BME PhD Candidate Grace McIlvain will be defending her dissertation:


Imaging Mechanical Properties of the Pediatric Brain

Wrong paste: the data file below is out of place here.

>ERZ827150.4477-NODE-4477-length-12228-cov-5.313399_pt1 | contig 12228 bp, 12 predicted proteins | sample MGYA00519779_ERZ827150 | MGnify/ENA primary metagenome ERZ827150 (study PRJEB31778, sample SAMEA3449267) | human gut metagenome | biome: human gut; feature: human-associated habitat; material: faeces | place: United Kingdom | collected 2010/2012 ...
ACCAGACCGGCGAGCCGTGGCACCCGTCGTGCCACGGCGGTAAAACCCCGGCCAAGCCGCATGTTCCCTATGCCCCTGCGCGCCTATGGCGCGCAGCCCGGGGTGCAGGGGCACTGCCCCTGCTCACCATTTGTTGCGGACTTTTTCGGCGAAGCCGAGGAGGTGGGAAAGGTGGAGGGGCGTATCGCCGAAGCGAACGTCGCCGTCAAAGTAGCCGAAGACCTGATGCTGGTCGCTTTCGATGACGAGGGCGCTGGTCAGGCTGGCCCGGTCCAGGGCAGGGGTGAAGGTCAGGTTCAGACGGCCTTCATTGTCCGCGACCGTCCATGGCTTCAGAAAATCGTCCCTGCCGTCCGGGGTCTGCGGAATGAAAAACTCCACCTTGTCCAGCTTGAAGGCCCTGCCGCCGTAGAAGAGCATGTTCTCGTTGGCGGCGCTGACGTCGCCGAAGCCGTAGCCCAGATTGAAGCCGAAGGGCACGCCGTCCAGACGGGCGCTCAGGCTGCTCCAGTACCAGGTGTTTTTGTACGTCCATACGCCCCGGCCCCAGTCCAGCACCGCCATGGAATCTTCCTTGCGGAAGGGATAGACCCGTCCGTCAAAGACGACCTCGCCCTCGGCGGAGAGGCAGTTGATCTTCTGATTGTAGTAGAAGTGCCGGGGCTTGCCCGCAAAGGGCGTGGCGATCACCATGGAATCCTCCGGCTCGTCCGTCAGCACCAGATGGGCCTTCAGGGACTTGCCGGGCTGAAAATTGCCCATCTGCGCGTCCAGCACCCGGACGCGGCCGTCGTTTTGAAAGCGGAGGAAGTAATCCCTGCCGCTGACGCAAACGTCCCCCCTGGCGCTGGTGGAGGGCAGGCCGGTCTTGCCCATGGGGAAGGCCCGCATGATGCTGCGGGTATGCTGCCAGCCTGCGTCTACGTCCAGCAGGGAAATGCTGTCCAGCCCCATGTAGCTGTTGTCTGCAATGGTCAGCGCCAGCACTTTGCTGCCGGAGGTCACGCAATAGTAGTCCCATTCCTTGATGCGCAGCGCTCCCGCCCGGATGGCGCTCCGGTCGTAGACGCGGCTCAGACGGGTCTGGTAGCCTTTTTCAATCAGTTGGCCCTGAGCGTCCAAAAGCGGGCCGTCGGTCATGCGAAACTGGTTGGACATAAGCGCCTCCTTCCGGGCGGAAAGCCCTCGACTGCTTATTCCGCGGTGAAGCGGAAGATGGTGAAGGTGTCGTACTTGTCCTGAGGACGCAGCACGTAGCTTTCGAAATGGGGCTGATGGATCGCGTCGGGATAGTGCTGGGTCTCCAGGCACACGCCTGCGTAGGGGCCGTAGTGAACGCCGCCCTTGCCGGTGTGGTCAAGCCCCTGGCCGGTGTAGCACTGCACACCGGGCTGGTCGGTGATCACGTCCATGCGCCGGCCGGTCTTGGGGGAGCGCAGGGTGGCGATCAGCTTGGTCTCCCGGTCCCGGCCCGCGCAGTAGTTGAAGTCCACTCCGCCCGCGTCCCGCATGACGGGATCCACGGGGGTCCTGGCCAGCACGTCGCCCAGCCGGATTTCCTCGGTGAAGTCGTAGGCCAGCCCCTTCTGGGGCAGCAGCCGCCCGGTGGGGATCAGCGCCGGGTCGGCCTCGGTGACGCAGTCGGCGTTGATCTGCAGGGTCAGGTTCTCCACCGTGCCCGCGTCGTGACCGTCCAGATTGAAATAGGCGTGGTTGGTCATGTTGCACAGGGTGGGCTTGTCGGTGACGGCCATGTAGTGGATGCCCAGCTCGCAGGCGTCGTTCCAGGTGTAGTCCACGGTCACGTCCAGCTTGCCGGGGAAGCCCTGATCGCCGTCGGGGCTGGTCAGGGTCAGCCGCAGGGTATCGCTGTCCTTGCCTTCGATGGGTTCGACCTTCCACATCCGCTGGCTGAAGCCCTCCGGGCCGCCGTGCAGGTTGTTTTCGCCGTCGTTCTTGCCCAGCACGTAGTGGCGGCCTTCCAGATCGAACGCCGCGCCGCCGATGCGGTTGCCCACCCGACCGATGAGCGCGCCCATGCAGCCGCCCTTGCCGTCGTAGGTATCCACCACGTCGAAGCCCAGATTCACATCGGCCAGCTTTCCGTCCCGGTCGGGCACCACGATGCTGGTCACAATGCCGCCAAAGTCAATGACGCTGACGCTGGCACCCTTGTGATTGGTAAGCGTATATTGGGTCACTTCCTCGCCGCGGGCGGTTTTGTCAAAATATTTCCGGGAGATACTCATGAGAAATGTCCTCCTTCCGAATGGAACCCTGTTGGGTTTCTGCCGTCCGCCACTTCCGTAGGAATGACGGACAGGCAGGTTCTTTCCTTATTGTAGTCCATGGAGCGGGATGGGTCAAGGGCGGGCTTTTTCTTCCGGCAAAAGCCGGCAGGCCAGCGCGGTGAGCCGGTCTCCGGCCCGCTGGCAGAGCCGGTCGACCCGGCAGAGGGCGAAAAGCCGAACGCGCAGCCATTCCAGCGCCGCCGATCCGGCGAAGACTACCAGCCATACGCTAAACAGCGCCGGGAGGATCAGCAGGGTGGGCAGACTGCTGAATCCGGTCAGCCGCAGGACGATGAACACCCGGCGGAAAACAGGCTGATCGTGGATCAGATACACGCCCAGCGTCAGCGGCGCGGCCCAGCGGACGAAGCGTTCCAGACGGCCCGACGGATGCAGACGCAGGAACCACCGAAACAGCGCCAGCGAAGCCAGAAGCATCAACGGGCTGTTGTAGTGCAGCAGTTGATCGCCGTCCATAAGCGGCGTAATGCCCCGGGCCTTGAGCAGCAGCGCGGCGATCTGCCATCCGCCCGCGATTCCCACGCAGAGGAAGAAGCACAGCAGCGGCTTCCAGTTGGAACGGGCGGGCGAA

Brain mechanical properties can be measured in vivo using an emerging phase contrast MRI technology known as magnetic resonance elastography (MRE). Mechanical properties describe underlying tissue microstructural composition, and they have been found to sensitively describe neural tissue changes in aging, neurodegenerative disease, and tumors. Interestingly, MRE properties have recently even been found to relate to cognitive function, highlighting the sensitivity of MRE to individual differences. However, brain mechanical properties have not previously been measured in vivo in any pediatric population, as MRE is an inherently long acquisition technique which was previously ill-suited for scanning challenging populations such as children. Pediatric elastography has tremendous potential to aid in understanding neural tissue differences in neurodevelopmental disorders, and to help expand scientific understanding of how tissue mechanical maturation contributes to maturation of cognitive function. The goal of this dissertation is to develop fast acquisition MRE techniques which are specifically tailored for the pediatric population and for the first time, characterize normal regional brain mechanical maturation from childhood to adulthood.